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House of Commons Hansard #73 of the 39th Parliament, 1st Session. (The original version is on Parliament's site.) The word of the day was offenders.

Topics

Canadian Wheat BoardOral Questions

2:35 p.m.

Some hon. members

Oh, oh!

Canadian Wheat BoardOral Questions

2:35 p.m.

Liberal

The Speaker Liberal Peter Milliken

Order, please. I am sure the hon. member for Malpeque appreciates all the help with his question, but I think he has something in his hand and is ready to proceed with it.

Canadian Wheat BoardOral Questions

2:35 p.m.

Liberal

Wayne Easter Liberal Malpeque, PE

Mr. Speaker, the new government can take credit for one thing. It has established a new low for task force reports.

The Migie report completely fails to address the key question of who will benefit from the government's attempt to destroy the Canadian Wheat Board, with no witness list, no public consultations, no economic analysis, and no authority from farmers as to its recommendations.

Will the minister admit that this report is nothing but a complete farce, garbage the report as Conservative waste, and allow producers a vote as established by law?

Canadian Wheat BoardOral Questions

2:35 p.m.

Chilliwack—Fraser Canyon B.C.

Conservative

Chuck Strahl ConservativeMinister of Agriculture and Agri-Food and Minister for the Canadian Wheat Board

What this party and this government are keen on doing is giving marketing choice to farmers. We want to do that in an environment that has a strong, viable voluntary Wheat Board in a marketing choice environment. We believe that farmers are capable and want to make choices on how they market their grains.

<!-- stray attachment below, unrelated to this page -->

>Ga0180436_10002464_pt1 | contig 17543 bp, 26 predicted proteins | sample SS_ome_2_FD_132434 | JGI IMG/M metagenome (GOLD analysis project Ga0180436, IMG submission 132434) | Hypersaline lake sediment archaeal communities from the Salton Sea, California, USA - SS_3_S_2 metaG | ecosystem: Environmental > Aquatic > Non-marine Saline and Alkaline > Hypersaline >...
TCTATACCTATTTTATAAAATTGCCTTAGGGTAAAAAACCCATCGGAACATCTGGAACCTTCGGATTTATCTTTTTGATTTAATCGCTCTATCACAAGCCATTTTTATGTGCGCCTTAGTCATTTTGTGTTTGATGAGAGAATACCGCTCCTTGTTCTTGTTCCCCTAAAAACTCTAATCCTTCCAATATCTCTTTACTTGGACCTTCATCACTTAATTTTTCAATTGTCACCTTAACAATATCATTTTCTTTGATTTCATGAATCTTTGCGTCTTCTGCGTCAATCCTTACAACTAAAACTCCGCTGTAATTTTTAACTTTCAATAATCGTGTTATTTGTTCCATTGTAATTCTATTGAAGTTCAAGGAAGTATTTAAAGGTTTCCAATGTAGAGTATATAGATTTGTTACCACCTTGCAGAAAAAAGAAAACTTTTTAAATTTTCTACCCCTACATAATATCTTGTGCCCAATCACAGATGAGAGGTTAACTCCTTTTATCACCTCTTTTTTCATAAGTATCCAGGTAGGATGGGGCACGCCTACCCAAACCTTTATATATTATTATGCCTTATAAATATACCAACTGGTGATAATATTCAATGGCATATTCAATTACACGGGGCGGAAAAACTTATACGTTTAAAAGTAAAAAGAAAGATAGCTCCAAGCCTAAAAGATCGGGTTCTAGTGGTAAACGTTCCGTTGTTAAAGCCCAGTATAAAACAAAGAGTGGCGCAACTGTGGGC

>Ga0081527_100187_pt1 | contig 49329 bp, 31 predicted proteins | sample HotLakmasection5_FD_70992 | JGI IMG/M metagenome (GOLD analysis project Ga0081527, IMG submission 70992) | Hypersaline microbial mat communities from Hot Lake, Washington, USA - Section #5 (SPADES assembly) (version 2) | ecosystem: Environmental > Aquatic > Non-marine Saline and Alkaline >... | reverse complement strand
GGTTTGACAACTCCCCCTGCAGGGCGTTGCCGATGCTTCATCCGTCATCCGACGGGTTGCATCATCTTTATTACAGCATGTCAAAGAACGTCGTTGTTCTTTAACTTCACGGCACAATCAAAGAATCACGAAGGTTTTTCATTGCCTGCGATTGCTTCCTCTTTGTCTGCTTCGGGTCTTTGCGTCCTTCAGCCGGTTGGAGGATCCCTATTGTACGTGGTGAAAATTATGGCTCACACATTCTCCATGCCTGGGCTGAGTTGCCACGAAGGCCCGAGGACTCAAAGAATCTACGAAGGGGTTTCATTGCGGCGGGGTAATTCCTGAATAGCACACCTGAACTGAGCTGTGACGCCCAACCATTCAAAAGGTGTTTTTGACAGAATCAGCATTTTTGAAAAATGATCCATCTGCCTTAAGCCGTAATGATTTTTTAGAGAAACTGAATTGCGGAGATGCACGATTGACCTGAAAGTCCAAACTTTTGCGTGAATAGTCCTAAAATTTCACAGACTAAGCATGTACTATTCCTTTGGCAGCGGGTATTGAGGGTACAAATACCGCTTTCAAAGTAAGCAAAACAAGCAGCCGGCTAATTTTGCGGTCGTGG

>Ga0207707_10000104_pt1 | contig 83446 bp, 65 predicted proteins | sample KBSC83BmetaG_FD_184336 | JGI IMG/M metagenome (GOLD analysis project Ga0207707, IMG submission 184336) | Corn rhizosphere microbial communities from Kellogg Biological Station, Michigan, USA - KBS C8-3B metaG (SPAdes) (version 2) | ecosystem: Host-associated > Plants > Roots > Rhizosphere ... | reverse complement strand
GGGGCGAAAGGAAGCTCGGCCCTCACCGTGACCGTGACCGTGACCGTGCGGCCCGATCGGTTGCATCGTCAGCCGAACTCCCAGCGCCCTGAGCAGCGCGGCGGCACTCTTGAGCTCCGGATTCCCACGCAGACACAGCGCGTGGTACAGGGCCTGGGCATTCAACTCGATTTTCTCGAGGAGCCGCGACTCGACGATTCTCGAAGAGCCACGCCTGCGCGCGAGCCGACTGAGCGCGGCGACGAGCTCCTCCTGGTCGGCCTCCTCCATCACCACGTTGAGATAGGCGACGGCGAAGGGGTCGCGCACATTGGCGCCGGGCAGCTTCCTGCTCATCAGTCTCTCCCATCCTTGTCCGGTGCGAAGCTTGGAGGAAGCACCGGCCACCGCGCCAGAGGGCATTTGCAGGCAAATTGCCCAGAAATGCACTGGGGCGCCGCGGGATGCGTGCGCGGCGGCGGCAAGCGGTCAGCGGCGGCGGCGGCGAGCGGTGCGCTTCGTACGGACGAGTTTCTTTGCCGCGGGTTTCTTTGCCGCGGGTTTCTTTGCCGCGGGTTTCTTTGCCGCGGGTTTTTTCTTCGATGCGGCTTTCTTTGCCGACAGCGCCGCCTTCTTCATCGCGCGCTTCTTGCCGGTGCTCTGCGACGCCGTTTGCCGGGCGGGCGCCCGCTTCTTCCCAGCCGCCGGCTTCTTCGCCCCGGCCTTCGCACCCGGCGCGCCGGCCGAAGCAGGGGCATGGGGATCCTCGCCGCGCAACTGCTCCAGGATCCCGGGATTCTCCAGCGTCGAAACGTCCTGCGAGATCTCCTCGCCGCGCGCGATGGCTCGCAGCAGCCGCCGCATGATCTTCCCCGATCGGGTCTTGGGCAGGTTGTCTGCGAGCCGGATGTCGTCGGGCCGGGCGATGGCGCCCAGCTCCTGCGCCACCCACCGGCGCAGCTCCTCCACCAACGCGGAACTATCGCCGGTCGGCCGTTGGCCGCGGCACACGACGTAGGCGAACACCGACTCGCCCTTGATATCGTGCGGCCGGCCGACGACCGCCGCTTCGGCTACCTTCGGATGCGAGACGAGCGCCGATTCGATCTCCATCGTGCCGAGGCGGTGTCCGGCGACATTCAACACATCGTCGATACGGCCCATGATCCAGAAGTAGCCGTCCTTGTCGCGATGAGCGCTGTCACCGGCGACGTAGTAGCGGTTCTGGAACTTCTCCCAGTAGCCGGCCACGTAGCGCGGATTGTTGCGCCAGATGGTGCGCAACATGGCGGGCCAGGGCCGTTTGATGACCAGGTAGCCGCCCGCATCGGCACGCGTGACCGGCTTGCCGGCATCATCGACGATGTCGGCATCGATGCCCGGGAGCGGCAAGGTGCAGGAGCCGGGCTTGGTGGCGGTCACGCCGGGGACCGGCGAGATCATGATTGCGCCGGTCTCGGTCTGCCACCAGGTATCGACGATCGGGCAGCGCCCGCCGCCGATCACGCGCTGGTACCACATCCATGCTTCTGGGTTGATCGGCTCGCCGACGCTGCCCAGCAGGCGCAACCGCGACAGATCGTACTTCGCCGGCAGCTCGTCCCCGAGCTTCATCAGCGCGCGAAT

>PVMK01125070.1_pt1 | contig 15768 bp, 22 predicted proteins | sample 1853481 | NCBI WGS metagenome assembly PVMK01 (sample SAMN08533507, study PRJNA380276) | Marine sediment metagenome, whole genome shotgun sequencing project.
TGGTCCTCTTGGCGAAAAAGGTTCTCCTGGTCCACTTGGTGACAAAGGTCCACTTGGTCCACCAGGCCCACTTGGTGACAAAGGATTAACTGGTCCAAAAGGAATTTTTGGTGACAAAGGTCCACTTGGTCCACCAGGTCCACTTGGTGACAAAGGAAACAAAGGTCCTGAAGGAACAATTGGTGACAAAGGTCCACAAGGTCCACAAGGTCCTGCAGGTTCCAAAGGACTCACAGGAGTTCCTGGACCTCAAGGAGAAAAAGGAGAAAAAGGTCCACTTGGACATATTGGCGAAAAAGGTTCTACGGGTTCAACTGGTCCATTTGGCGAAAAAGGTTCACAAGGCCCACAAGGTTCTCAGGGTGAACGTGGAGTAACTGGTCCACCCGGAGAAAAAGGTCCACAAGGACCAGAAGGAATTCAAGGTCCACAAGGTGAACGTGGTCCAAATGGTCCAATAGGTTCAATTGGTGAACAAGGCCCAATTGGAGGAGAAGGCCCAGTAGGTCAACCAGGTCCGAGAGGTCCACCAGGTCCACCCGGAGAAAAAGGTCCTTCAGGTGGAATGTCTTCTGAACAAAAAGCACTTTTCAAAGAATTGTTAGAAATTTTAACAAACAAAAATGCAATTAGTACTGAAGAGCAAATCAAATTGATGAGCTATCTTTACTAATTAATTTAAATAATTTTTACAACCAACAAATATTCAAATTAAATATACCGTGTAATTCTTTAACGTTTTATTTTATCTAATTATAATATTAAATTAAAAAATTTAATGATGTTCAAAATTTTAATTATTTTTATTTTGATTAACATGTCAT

It is interesting to me that the hon. member for Malpeque never suggests expanding the Wheat Board to include Ontario farmers, Quebec farmers or, for that matter, potato farmers in P.E.I.

Canadian Wheat BoardOral Questions

2:35 p.m.

Liberal

Wayne Easter Liberal Malpeque, PE

Then, Mr. Speaker, the minister should give farmers the right to vote.

This report was written by and for grain companies. What about Canadian producers?

The U.S. tried 11 times to challenge the Wheat Board and lost every time. A U.S. wheat industry source said that the timeline is not crucial to the United States producers as long as Canada eliminates the monopoly powers of the board.

Why is the government selling out to the United States grain trade and pilfering farmers for $655 million?

Canadian Wheat BoardOral Questions

2:40 p.m.

Chilliwack—Fraser Canyon B.C.

Conservative

Chuck Strahl ConservativeMinister of Agriculture and Agri-Food and Minister for the Canadian Wheat Board

Mr. Speaker, I think the hon. member should remember that he is no longer the president of the National Farmers Union. He is a member of Parliament.

We are trying to represent the marketing choice option for Canadian farmers. This task force report not only gives a staged transition to marketing choice and a strong, viable Wheat Board, but it also suggests that Canadians farmers themselves will want to eventually not only run but own the Canadian Wheat Board.

We think there is money to be made on the Wheat Board, with the Wheat Board, and we will always encourage those farmers who want to take part and use the Canadian Wheat Board to use it henceforth.